2018 World Cup will benefit sanctioned Putin pals

As was the case with the 2014 Sochi Olympics, businessmen linked to Russian President Vladimir Putin are cashing in on the upcoming World Cup.

Bloomberg reports that 13 “Russian individuals and firms with World Cup ties have been included on the U.S. Treasury’s Specially Designated Nationals and Blocked Persons List … over the past four years.” Forbes reports that six Russian oligarchs “control the companies that collected nearly $7 billion to construct or repair facilities and transportation infrastructure” in the run-up to the mega event, which will run from June 14 to July 15.

Top Russian business leaders meet Russian President Vladimir Putin in Moscow’s Kremlin February 2007. (Photo: Reuters/Denis Sinyakov
Top Russian business leaders meet Russian President Vladimir Putin in Moscow’s Kremlin February 2007. (Photo: Reuters/Denis Sinyakov

U.S. sanctions have been imposed related to Russia’s 2014 military intervention in Ukraine as well as Kremlin interference in the 2016 US presidential election. Assets of sanctioned individuals or companies are blocked, and U.S.-based parties are not allowed to do business with them.

Photo: Human Rights Watch
Photo: Human Rights Watch

‘Will support FIFA on all ticketing sales’

Putin has made a habit of rewarding friends who are sanctioned because of Kremlin foreign policy.

Bloomberg notes that World Cup beneficiaries also include “eight powerful Russian oligarchs who, while not sanctioned to date, were included on a list that the U.S. Treasury released in January 2018 of potential targets for restrictions under a 2017 law.” 

One of those oligarchs is Russian billionaire Mikhail Fridman, who is worth an estimated $14 billion. A recent Moody’s report highlighted Russian grocery chain O’Key —  the parent company of which is owned by Fridman — will benefit from increased consumer spending and an influx of tourists for the World Cup.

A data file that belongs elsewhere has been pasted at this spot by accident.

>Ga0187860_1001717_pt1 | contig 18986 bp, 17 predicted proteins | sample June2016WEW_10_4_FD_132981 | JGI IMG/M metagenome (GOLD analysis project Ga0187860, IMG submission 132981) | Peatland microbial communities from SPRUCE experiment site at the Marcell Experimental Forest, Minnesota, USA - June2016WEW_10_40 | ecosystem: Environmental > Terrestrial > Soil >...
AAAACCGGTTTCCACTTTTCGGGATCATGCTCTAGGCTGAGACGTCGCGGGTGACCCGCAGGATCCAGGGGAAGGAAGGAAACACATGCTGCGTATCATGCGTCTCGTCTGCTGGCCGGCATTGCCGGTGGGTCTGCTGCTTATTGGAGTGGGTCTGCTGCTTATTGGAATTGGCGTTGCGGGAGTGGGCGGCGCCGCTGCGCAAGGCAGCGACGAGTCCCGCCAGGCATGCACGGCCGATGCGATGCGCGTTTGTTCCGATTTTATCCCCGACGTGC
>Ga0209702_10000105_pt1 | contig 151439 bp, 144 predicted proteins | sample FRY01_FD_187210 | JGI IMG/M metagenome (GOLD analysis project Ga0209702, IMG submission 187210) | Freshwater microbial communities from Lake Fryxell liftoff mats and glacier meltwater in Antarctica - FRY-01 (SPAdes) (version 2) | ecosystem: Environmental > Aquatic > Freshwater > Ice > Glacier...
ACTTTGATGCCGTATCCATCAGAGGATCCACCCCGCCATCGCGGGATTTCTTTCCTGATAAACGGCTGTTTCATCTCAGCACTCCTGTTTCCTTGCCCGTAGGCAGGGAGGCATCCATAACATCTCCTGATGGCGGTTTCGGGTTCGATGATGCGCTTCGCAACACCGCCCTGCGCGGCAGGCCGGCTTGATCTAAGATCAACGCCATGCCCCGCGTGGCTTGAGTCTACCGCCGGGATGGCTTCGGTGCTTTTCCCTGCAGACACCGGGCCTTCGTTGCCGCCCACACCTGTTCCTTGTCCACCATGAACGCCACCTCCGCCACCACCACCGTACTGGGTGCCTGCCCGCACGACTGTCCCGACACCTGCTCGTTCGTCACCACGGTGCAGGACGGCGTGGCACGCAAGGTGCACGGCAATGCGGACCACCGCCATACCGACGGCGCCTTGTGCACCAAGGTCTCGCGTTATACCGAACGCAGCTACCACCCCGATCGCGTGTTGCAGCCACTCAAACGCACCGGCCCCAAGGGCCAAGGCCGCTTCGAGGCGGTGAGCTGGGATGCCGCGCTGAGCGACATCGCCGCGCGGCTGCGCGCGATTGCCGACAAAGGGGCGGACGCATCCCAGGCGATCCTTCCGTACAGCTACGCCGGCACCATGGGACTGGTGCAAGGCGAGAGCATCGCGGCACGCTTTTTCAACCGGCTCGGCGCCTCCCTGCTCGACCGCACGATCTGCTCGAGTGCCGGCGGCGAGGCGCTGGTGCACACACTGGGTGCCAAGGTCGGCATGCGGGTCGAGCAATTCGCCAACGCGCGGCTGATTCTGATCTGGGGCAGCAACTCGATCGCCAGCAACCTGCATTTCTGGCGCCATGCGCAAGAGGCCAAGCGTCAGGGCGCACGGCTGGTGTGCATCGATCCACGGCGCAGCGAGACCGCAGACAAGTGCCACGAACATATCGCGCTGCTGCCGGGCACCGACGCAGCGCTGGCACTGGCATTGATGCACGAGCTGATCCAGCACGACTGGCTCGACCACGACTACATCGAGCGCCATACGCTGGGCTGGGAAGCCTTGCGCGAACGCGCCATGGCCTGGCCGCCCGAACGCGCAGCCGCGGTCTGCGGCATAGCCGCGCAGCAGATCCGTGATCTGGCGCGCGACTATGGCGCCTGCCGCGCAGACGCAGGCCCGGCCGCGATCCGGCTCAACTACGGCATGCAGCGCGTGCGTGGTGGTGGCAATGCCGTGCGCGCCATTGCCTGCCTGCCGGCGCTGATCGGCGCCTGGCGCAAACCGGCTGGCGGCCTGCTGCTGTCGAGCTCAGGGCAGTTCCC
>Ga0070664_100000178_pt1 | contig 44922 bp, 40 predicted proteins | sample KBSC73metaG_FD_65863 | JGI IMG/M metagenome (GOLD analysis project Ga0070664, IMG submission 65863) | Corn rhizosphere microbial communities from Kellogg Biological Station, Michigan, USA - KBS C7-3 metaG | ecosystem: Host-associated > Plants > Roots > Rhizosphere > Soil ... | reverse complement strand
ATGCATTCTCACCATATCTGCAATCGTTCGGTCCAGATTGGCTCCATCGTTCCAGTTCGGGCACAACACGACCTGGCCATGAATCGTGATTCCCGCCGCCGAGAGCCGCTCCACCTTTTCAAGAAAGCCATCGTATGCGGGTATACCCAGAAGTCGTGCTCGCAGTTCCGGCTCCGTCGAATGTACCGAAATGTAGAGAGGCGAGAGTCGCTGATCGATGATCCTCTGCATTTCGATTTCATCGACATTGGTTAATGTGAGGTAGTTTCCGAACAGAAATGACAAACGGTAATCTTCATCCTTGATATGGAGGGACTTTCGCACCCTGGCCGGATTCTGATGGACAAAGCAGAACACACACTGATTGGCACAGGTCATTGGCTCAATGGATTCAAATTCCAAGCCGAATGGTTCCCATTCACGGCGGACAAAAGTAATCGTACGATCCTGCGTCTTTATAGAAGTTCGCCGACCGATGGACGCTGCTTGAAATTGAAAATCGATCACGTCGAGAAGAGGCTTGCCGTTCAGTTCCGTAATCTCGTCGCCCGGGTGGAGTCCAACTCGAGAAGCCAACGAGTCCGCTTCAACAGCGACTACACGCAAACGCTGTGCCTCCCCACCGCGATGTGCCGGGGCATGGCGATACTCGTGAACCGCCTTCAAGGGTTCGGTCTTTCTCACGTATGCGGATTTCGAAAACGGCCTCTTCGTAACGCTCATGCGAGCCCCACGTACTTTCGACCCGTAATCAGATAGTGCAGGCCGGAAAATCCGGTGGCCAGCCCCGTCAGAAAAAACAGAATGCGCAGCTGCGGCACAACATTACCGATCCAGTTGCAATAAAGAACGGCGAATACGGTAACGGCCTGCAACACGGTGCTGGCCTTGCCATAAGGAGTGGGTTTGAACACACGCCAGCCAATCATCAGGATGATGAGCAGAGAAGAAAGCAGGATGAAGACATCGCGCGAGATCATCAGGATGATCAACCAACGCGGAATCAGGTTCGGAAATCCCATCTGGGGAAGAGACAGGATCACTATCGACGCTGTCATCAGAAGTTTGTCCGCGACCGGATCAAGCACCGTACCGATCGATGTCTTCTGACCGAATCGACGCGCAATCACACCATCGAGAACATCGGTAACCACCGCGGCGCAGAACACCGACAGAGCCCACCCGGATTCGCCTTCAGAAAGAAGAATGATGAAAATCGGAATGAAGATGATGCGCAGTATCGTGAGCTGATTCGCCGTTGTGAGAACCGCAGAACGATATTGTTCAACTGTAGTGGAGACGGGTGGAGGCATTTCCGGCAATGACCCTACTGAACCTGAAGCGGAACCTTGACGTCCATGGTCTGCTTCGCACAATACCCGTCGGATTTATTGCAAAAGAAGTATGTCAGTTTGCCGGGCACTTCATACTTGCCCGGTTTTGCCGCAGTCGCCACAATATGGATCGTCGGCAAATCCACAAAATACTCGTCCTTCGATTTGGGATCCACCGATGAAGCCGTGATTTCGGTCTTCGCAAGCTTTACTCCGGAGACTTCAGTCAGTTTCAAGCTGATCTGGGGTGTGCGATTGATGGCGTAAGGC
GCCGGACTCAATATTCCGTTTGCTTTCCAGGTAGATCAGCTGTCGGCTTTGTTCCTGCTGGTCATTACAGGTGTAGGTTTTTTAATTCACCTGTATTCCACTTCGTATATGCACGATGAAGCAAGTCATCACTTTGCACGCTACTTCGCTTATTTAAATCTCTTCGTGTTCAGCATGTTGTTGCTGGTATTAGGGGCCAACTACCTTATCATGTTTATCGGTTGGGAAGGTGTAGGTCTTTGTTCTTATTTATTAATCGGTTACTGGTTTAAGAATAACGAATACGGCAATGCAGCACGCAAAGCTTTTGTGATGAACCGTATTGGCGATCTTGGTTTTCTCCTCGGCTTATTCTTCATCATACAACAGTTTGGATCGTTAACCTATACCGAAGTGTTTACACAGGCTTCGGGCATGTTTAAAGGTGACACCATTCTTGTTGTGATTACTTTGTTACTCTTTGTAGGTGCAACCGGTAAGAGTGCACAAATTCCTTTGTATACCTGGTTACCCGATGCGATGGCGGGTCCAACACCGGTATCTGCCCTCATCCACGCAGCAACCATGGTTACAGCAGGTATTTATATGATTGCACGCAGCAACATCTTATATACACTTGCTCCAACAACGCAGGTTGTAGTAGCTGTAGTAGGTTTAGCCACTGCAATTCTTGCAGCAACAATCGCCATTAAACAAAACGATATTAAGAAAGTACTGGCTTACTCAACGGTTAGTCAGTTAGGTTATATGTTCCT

The report said the “increase in consumer spending” will “provide much-needed relief to food retailers’ quarterly results” as sales growth had been “close to zero or negative” for  “food retail companies because of slowing food inflation and contracted disposable income.” Grocery chains have many stores in key host cities, such as Moscow and St. Petersburg, and stand to gain the most. X5 Retail Group, the parent company of O’Key, is the country’s biggest food retailer in terms of sales.

Logos of Russia’s Alfa Bank and of the 2018 World Cup are seen during a news conference to announce a commercial partnership between Alfa-Bank and 2018 FIFA World Cup Russia in Moscow in July 2016. (Photo: Reuters/Sergei Karpukhin
Logos of Russia’s Alfa Bank and of the 2018 World Cup are seen during a news conference to announce a commercial partnership between Alfa-Bank and 2018 FIFA World Cup Russia in Moscow in July 2016. (Photo: Reuters/Sergei Karpukhin

Fridman is also the owner of Alfa Group, which owns Alfa Bank, the country’s seventh-largest such institution. Alfa Bank is a sponsor of the World Cup and will provide banking services to fans, support FIFA’s ticketing sale, and advertise on billboards during matches.

Alfa Bank’s business links with Russian defense companies came under scrutiny when the new U.S. sanctions law went  into effect. Fridman has since moved to phase out those links to minimize the risk of sanctions. 

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